Legislative Messages of Hon. James V. Allred, Governor of Texas 1935-1939 Page: 62 of 263
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be breaking faith for me to disapprove of it. After careful consideration,
I have therefore concluded it is my duty to sign this bill.
Shortly after this bill came to my desk, in reply to the inquiry of newspaper
men, I stated that the question in my mind was "where is the
money coming from?" Upon reflection, I have concluded that this is
the Legislature's problem-not the Governor's.
This same inquiry applies to the appalling deficit to which your attention
was respectfully directed at the beginning of the session. It is not
the part of wisdom to spend money unless you have it, either in the
treasury or know where it is coming from.
We are going through a finish fight against "hot" oil and for sound
State home rule. I dislike in signing appropriation bills to face a future
of State "hot" checks and unsound State home rule. It will be in this
spirit that I either vote or give my signature to various bills.
The people must, of course, depend on the Legislature to provide
revenues. In my judgment, a sound Legislature will not leave Austin
without providing for money they have ordered spent.
This Legislature has determined to adjourn on May 11. That is your
constitutional prerogative and I have no desire to attempt to dictate to
you. The Governor, however, has certain constitutional prerogatives
and duties. Among these: he is privileged and required to communicate
to you from time to time his views on public questions.
May I therefore respectfully remind you that much remains to be
done before you shall have discharged your oaths of office.
The Legislature can provide revenues; the Governor cannot. The
Legislature can give tax relief; the Governor cannot. He can only
recommend, and that I have done in detail. I must ask, and I think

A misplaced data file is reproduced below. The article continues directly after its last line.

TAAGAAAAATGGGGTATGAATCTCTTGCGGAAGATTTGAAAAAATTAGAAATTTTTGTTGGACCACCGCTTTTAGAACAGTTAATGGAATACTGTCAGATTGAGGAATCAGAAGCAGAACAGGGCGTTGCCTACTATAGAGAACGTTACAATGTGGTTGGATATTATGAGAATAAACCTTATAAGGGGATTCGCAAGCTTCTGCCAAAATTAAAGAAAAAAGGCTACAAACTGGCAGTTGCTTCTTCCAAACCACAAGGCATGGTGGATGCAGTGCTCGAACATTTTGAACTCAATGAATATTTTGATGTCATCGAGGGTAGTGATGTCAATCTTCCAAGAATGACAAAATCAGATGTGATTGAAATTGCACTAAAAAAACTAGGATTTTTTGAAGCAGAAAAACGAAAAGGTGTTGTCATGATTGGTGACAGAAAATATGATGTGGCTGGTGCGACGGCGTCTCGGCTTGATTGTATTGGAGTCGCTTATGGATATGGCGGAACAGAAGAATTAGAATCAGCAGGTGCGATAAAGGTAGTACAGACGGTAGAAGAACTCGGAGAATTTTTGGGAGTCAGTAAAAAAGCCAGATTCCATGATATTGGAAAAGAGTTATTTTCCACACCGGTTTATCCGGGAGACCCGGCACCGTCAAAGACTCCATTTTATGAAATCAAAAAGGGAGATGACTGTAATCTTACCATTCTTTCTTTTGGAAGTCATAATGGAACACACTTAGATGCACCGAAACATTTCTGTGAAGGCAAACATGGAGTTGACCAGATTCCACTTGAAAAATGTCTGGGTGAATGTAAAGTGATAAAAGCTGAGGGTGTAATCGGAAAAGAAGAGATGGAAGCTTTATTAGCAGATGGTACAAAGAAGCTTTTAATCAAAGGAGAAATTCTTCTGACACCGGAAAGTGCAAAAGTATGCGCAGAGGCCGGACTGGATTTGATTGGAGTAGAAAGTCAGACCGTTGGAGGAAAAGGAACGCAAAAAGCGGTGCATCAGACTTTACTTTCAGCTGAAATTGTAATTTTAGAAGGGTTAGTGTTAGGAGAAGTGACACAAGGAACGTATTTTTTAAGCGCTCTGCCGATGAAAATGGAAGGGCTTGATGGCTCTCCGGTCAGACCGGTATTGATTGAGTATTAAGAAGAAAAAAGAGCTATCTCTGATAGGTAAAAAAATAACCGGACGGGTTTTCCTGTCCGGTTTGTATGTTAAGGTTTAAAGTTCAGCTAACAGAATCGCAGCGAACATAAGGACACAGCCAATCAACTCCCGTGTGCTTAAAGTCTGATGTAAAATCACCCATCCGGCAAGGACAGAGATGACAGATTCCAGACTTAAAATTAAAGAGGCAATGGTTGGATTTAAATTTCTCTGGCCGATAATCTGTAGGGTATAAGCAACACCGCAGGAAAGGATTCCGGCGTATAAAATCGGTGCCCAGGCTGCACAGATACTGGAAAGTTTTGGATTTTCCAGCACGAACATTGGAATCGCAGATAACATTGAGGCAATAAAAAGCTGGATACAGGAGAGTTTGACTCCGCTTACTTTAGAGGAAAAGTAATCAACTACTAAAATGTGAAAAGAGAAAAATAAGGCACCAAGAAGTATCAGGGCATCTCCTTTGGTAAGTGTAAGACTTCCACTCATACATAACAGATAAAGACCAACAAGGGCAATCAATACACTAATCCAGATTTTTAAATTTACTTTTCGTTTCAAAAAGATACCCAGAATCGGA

the people expect, this Legislature not to adjourn until it has provided
money for its worthy appropriations.
When the framers of the Constitution (and of the amendment adopted
five years ago) provided that the Legislature should remain over at
half pay after the expiration of the regular session they evidently contemplated
that sometime the interests of the public might require the
members, as patriots, to remain in session until unfinished business is
disposed of. We may as well be frank about it. Even aside from
revenue raising measures, other important questions, dealt with in the
party platform and in individual campaigns of many members, somehow,
for reasons best known to you, have not been voted upon.
Is it asking too much of this Legislature to suggest that the people
are entitled to have these important matters at least voted upon? If
they are disposed of at this regular session there will be no necessity
for calling the Legislature back at the regular rate of $10 a day, and
mileage, at an enormous expense to the taxpayers, to vote on questions
already decided. Surely no harm can come from each Legislator
expressing himself upon matters so greatly affecting the public interest.
Most important of all problems which assuredly should be dealt with
before adjournment is that of provision for relief of the unfortunate
people of this State after the present twenty million dollar bond issue
shall have been exhausted. It is commonly known that all unemployables
within the State will shortly be turned back upon local communities.
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Allred, James V. Legislative Messages of Hon. James V. Allred, Governor of Texas 1935-1939, book, 1939; (texashistory.unt.edu/ark:/67531/metapth3899/m1/62/: accessed October 20, 2017), University of North Texas Libraries, The Portal to Texas History, texashistory.unt.edu; .